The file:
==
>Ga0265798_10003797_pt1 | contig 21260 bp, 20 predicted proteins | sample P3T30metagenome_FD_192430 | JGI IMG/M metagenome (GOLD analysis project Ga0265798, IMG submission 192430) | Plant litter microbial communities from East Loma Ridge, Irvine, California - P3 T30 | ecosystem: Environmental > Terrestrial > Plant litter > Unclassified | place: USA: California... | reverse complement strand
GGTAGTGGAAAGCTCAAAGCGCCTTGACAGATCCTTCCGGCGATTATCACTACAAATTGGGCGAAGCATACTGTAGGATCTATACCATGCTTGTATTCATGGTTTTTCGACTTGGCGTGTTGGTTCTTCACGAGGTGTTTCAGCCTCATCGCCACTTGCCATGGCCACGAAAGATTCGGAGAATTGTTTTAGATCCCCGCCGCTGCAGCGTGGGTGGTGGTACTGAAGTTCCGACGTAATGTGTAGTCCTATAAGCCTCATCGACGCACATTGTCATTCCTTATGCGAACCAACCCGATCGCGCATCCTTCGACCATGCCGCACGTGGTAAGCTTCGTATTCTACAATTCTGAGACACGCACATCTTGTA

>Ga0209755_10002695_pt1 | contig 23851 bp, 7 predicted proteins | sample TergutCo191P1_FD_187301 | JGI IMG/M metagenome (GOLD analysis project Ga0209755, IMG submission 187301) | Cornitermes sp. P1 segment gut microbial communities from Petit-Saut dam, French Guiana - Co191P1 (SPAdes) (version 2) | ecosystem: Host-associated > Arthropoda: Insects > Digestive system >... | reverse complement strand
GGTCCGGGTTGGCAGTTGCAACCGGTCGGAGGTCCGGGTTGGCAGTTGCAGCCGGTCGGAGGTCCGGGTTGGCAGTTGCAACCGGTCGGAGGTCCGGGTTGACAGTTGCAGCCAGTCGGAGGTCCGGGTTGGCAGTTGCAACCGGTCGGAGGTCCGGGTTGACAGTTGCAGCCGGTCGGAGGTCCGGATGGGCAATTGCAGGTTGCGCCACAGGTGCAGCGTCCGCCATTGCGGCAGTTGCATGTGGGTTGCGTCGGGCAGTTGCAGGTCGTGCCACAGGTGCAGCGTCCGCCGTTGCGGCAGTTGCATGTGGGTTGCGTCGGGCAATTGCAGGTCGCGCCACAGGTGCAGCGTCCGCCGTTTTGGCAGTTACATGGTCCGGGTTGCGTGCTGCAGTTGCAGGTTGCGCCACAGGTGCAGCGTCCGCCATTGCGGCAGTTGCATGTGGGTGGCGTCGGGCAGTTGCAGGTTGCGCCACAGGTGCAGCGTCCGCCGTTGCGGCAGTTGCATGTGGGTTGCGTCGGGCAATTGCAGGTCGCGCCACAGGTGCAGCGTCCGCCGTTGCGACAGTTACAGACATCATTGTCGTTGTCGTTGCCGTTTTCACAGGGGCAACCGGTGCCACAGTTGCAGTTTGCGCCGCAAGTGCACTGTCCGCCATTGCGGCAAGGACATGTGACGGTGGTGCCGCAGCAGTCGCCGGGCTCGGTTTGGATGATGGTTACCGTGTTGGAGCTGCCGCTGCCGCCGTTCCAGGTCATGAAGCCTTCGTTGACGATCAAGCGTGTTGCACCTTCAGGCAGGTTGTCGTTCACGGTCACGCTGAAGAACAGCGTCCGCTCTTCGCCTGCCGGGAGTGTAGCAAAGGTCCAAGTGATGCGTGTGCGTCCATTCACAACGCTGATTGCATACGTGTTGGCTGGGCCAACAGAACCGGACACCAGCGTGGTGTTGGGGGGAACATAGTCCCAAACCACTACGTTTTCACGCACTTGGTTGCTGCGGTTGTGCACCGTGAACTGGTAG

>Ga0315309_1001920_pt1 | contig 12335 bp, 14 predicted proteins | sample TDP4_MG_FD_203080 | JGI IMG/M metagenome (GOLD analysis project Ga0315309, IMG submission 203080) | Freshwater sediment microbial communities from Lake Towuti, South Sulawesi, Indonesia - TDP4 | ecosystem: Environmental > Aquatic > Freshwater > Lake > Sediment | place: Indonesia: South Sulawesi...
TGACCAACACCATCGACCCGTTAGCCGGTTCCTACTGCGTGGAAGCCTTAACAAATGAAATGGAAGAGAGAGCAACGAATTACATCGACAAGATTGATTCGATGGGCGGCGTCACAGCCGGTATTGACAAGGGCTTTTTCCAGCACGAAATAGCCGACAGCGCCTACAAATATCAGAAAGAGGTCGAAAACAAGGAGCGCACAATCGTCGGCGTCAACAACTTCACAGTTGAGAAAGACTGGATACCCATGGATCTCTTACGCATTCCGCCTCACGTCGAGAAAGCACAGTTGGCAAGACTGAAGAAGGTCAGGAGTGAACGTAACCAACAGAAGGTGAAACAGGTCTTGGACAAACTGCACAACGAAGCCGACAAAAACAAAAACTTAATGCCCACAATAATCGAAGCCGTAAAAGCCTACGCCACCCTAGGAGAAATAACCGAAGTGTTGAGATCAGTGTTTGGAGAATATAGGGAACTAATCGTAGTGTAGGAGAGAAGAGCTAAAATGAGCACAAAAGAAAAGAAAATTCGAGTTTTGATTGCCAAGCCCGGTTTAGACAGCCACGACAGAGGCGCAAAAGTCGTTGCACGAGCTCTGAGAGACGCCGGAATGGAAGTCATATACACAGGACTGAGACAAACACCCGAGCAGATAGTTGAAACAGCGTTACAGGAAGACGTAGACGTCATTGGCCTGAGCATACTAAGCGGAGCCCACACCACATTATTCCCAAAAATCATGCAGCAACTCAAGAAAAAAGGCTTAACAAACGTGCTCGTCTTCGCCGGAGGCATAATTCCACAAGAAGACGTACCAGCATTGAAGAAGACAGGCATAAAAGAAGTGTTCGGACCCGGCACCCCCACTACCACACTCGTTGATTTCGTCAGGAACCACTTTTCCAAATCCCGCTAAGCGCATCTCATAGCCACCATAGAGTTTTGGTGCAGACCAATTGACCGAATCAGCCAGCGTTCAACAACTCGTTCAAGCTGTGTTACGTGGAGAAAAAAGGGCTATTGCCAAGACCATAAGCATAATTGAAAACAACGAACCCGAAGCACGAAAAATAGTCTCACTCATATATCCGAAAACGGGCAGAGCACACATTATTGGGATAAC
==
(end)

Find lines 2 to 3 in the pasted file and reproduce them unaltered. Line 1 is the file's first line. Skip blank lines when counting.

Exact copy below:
GGTAGTGGAAAGCTCAAAGCGCCTTGACAGATCCTTCCGGCGATTATCACTACAAATTGGGCGAAGCATACTGTAGGATCTATACCATGCTTGTATTCATGGTTTTTCGACTTGGCGTGTTGGTTCTTCACGAGGTGTTTCAGCCTCATCGCCACTTGCCATGGCCACGAAAGATTCGGAGAATTGTTTTAGATCCCCGCCGCTGCAGCGTGGGTGGTGGTACTGAAGTTCCGACGTAATGTGTAGTCCTATAAGCCTCATCGACGCACATTGTCATTCCTTATGCGAACCAACCCGATCGCGCATCCTTCGACCATGCCGCACGTGGTAAGCTTCGTATTCTACAATTCTGAGACACGCACATCTTGTA

>Ga0209755_10002695_pt1 | contig 23851 bp, 7 predicted proteins | sample TergutCo191P1_FD_187301 | JGI IMG/M metagenome (GOLD analysis project Ga0209755, IMG submission 187301) | Cornitermes sp. P1 segment gut microbial communities from Petit-Saut dam, French Guiana - Co191P1 (SPAdes) (version 2) | ecosystem: Host-associated > Arthropoda: Insects > Digestive system >... | reverse complement strand